Connected vehicles promise to enable a wide range of new automotive services that will improve road safety, ease traffic management, and make the overall travel experience more enjoyable. However, they also open significant new surfaces for attacks on the electronics that control most of modern vehicle operations. In particular, the emergence of vehicle-to-vehicle (V2V) communication risks to lay fertile ground for self-propagating mobile malware that targets automobile environments. In this work, we perform a first study on the dynamics of vehicular malware epidemics in a large-scale road network, and unveil how a reasonably fast worm can easily infect thousands of vehicles in minutes. We determine how such dynamics are affected by a number of parameters, including the diffusion of the vulnerability, the penetration ratio and range of the V2V communication technology, or the worm self-propagation mechanism. We also propose a simple yet very effective numerical model of the worm spreading process, and prove it to be able to mimic the results of computationally expensive network simulations. Finally, we leverage the model to characterize the dangerousness of the geographical location where the worm is first injected, as well as for efficient containment of the epidemics through the cellular network.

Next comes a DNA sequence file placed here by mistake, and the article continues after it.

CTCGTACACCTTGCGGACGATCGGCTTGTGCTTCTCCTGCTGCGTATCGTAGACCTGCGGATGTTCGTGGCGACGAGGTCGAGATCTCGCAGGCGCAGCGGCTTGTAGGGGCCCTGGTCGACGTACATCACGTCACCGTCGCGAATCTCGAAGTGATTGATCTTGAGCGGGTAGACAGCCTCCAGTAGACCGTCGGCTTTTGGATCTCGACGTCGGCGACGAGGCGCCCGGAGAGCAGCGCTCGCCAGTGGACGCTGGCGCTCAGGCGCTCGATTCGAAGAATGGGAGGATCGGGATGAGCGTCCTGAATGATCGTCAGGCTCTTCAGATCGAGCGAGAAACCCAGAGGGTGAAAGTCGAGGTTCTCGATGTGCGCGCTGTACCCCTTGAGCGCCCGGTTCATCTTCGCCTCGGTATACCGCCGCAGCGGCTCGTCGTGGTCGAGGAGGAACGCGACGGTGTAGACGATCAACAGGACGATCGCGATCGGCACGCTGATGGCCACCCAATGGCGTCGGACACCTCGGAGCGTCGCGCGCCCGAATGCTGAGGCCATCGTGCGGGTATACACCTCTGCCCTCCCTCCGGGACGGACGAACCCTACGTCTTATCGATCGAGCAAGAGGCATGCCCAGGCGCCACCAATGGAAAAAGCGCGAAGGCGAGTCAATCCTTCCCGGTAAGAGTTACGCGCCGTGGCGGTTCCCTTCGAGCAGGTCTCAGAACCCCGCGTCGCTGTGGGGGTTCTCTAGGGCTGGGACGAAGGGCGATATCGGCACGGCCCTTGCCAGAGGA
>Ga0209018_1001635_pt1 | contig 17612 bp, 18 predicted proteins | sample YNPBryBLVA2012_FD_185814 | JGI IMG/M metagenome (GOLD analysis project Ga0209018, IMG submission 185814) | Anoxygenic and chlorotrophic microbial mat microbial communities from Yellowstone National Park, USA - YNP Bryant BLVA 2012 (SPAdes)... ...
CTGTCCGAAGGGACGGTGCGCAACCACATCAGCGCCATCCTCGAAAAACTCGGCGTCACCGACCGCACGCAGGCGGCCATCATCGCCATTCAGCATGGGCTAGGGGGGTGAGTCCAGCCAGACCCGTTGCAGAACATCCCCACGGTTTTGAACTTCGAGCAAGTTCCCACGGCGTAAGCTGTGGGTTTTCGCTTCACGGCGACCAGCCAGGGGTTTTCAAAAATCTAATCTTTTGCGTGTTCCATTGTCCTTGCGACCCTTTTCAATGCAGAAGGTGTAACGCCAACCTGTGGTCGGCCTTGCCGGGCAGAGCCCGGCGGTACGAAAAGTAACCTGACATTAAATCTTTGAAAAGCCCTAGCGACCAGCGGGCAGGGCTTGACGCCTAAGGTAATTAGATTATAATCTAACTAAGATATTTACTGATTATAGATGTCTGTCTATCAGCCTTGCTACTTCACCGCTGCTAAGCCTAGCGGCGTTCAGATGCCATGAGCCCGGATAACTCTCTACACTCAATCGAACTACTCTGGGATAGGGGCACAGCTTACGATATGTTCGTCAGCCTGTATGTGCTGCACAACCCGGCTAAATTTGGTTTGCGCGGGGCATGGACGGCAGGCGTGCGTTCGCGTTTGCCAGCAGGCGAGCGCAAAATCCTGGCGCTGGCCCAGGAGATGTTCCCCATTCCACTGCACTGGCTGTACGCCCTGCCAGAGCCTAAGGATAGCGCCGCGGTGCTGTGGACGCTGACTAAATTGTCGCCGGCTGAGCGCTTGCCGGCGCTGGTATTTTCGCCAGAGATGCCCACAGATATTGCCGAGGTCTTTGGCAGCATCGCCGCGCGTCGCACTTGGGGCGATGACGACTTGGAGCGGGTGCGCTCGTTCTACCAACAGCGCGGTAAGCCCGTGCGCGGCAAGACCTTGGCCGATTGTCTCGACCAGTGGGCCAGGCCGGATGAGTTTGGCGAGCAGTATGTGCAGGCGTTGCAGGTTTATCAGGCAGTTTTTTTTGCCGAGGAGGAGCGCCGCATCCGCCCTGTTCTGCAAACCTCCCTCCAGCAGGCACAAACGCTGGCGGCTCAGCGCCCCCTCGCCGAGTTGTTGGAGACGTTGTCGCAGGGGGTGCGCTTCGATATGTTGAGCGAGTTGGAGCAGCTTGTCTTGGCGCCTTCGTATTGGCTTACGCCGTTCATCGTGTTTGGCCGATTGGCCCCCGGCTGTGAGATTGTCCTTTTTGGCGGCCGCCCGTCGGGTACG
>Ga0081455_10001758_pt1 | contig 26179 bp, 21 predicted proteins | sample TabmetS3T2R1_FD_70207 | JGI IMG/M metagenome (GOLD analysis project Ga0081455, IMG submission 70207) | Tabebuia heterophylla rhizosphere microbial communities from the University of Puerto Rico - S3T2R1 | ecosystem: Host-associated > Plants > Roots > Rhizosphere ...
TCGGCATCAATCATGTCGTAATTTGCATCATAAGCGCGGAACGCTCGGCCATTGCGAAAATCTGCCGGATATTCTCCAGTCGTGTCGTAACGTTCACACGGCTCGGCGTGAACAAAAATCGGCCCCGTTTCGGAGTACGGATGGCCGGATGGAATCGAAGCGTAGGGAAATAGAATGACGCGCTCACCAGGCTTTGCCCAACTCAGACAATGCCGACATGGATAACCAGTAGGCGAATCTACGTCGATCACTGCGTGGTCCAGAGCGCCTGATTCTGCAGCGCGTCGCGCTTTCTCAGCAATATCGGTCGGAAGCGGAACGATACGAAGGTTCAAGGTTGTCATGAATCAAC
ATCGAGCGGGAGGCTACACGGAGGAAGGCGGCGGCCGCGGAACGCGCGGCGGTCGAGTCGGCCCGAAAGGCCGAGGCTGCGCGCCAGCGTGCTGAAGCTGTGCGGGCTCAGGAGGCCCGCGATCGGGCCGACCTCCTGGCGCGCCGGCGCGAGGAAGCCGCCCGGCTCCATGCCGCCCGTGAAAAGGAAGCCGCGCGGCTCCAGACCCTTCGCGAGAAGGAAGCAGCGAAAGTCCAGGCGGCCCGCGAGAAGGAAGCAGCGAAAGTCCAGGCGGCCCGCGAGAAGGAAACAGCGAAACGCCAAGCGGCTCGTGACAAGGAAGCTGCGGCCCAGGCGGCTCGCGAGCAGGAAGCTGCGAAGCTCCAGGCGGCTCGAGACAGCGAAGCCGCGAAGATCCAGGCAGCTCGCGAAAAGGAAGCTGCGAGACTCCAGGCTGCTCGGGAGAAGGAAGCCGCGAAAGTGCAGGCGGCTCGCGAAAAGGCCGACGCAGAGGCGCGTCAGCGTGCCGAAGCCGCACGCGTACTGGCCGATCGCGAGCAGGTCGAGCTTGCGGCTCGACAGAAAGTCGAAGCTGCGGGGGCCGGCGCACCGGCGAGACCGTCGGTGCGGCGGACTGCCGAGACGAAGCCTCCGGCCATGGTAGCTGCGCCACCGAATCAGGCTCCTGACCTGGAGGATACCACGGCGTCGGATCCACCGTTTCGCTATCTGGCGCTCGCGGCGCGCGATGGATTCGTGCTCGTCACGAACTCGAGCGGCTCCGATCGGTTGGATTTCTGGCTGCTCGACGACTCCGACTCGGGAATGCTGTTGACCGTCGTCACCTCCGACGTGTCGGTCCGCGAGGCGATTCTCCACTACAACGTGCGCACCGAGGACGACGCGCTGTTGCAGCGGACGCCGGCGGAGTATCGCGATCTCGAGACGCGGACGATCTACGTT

CitationTrullols-Cruces, O., Fiore, M., Barceló, J. Worm epidemics in vehicular networks. "IEEE transactions on mobile computing", 01 Octubre 2015, vol. 14, núm. 10, p. 2173-2187.
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